Doctors Lounge - Endocrinology Answers
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Forum Name: Endocrinology Topics
|butterfly1985 - Fri Jul 23, 2010 1:25 am|
I have hypothyroid symptoms like fatigue,dry itchy skin, weight gain,Slowed speech,hair loss, decreased sweating.But when i tested T3,T4,TSH it was 1.1 ng/ml,8.9 ug/dl,3.1 ulU/ml respectively.
Please give me some advise.
|Dr.M.Aroon kamath - Fri Jul 23, 2010 12:29 pm|
"Reverse T3 (rT3) Dominance" is a condition which needs to be excluded first in your case. The thyroid gland produces two main hormones: thyroxine (T4) and triiodothyronine (T3).T3 is only produced in small amounts by the throid, but it is the active form of the T4.The conversion from T4 to T3 occurs peripheral tissues. In some conditions, a molecule called Reverse T3 (rT3) is produced out of T4 rather than T3. rT3 is biologically inactive. If this is produced in excess, the condition of "Reverse T3 (rT3) Dominance" results and many of these patients exhibit clinical features of hypothyroidism in the presence of apparently normal thyroid function test results.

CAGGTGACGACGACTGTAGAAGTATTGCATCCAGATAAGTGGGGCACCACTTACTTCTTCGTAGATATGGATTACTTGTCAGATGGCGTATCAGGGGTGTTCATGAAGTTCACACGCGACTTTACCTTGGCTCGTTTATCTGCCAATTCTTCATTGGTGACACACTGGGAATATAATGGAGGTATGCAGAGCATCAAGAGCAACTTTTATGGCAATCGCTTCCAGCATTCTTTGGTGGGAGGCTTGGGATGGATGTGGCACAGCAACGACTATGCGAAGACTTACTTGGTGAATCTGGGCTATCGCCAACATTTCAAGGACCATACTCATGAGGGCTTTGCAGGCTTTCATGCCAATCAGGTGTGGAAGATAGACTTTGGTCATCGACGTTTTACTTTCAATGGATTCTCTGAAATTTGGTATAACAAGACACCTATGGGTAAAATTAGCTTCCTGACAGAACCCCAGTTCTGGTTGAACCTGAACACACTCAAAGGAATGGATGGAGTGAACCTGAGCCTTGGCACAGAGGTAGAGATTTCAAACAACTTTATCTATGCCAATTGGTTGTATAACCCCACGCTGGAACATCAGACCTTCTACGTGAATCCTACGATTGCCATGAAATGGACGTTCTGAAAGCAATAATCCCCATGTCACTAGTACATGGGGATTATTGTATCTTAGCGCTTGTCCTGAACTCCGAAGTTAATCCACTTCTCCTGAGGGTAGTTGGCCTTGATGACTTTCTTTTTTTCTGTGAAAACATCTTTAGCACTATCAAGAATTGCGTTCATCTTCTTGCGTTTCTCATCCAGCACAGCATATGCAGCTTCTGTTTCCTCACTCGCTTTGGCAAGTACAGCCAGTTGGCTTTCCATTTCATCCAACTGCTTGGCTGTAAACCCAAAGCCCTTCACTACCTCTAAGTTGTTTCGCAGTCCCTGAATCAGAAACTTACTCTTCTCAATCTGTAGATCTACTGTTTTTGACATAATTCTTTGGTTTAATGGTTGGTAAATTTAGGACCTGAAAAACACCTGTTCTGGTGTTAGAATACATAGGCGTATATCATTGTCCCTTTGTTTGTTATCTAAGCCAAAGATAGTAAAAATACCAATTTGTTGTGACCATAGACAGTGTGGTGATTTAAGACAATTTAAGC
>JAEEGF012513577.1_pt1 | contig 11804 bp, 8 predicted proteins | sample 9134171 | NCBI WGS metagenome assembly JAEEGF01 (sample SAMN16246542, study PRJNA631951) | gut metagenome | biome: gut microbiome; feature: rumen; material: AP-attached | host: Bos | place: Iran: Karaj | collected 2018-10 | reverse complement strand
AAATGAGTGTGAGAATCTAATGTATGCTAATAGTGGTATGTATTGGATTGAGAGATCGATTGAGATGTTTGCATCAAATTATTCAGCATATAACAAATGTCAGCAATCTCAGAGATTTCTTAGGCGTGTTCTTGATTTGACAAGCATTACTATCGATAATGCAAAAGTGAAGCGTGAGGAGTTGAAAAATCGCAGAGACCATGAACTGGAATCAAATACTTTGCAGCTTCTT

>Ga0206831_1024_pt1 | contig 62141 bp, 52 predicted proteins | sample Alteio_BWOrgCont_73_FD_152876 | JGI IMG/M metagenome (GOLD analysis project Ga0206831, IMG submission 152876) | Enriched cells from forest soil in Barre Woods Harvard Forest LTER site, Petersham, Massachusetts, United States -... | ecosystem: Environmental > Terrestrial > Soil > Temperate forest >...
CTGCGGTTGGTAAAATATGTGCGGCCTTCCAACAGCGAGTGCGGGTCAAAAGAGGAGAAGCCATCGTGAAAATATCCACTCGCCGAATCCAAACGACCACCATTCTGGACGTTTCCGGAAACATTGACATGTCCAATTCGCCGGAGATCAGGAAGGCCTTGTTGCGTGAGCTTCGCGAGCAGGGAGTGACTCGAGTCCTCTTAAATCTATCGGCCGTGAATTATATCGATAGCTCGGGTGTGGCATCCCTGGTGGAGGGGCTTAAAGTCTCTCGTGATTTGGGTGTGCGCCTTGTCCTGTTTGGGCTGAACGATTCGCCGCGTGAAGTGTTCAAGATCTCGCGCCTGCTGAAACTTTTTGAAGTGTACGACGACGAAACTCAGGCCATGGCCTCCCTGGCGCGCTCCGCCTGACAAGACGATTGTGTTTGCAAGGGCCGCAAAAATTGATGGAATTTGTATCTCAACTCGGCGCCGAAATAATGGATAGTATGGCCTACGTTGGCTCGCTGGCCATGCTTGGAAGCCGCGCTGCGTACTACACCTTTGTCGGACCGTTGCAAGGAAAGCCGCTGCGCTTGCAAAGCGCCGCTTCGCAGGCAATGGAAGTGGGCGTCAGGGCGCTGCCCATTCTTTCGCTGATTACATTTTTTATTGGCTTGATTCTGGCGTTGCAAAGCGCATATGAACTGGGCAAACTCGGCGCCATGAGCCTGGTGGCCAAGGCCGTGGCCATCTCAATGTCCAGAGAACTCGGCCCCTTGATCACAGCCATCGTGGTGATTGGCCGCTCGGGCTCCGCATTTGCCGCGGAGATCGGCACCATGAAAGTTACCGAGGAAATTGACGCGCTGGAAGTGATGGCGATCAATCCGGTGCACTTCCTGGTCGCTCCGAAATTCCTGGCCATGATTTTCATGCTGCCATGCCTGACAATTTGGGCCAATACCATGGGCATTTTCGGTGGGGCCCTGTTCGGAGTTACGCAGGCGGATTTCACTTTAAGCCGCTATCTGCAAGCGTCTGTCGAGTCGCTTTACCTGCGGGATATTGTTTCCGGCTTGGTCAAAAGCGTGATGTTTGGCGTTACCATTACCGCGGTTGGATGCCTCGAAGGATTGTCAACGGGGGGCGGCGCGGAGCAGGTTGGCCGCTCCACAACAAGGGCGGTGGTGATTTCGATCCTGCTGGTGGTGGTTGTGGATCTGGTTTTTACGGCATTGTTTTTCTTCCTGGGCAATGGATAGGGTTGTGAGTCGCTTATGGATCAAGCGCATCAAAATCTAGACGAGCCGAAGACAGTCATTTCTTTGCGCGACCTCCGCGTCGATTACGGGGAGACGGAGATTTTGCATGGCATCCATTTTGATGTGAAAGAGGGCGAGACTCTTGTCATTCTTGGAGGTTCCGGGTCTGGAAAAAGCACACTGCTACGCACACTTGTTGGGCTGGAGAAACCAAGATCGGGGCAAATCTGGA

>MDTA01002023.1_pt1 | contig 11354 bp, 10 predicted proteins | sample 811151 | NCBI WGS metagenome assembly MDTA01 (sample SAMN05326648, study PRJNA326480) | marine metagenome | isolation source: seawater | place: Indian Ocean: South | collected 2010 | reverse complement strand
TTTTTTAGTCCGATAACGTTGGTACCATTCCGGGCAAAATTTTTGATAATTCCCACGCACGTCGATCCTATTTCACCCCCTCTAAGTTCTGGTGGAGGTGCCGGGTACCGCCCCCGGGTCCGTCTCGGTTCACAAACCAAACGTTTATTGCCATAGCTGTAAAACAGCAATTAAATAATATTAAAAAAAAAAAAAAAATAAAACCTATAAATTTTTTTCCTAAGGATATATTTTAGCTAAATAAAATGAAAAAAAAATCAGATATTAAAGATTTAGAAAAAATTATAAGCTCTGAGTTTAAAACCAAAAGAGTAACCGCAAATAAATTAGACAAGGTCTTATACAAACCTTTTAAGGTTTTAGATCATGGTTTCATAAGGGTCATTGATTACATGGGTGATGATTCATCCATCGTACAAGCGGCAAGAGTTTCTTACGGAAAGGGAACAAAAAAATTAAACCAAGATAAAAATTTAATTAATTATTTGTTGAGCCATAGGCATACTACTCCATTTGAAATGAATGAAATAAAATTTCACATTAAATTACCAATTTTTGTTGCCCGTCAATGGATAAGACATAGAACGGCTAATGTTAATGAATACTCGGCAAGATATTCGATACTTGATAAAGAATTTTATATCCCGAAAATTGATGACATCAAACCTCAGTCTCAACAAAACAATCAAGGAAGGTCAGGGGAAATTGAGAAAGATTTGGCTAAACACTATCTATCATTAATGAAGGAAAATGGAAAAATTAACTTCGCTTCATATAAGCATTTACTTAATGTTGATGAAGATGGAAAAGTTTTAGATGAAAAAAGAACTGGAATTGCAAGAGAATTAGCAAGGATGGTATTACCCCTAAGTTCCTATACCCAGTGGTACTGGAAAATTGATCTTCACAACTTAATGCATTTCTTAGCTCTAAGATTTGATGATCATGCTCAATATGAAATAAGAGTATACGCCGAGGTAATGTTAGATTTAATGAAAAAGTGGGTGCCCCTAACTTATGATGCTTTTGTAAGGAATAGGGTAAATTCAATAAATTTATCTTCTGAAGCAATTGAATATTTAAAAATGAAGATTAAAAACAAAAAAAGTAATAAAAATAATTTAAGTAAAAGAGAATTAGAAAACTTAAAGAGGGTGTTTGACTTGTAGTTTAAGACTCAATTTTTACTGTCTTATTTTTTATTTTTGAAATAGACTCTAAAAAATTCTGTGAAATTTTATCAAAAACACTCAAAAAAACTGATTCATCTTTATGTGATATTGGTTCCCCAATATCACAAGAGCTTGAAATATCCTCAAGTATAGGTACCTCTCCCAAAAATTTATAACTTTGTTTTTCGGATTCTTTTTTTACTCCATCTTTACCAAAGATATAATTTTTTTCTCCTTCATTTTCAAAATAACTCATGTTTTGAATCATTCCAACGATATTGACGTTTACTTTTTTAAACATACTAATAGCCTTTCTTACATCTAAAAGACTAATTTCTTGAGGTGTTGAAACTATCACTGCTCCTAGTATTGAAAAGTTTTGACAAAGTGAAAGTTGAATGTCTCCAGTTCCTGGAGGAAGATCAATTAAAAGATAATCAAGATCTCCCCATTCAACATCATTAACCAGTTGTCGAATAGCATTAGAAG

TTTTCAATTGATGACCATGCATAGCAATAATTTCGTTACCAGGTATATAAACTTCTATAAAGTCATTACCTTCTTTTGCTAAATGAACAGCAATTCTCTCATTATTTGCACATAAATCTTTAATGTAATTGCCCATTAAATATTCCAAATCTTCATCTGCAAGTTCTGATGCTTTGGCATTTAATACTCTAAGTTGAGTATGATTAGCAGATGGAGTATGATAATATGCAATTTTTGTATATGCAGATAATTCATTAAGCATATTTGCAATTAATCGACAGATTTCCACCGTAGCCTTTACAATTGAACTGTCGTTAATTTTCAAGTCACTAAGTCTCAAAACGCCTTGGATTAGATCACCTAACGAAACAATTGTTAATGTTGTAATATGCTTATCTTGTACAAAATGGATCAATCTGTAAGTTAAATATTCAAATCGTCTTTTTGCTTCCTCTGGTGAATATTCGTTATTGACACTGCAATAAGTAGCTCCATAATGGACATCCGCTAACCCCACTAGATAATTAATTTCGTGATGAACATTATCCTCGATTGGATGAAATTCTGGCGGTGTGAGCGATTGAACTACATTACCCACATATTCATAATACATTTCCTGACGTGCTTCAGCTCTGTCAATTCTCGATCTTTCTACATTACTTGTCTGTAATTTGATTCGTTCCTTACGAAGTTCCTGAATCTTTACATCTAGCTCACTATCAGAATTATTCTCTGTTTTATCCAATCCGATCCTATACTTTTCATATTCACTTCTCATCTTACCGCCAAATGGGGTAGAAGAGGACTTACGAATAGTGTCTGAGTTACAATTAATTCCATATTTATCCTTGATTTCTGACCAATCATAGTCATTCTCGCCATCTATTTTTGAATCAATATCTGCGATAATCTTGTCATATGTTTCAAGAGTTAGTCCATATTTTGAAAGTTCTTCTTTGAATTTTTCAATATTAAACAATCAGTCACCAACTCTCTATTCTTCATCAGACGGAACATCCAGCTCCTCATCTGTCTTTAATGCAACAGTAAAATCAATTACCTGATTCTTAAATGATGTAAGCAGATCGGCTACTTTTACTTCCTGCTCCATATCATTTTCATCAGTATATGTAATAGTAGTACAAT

Kindly visit the following link for further information on this. Please do consult your regular doctor and have this possibility excluded.
|butterfly1985 - Fri Jul 23, 2010 10:37 pm|
Thank you for your kind reply.
as per your suggestion total T3 = T3 + rT3.So if rT3 is higher than total T3 will be normal.But as per my laboratory report they have written "Decreased value of T3 (T4 and TSH Normal) have minimal clinical significance and not recommended for diagnosis of hypothyroidism"
|Dr.M.Aroon kamath - Mon Jul 26, 2010 11:54 am|
I always insist that readers must provide the laboratory reference ranges alongside the lab results so that meaningful inferences may be drawn.Laboratory reference ranges vary from laboratory to laboratory.You have said that your laboratory told you that the T3 is 'decreased'. Here is one reference range for T3 according to 'my'(!) laboratory - 110-230 ng/dl (in adults). Of course your lab has reported in ng/ml. As per 'my' lab, your T3 value is at the lower end of the 'normal' range(low, yes- but still normal).This demonstrates the importance of the lab reference ranges.
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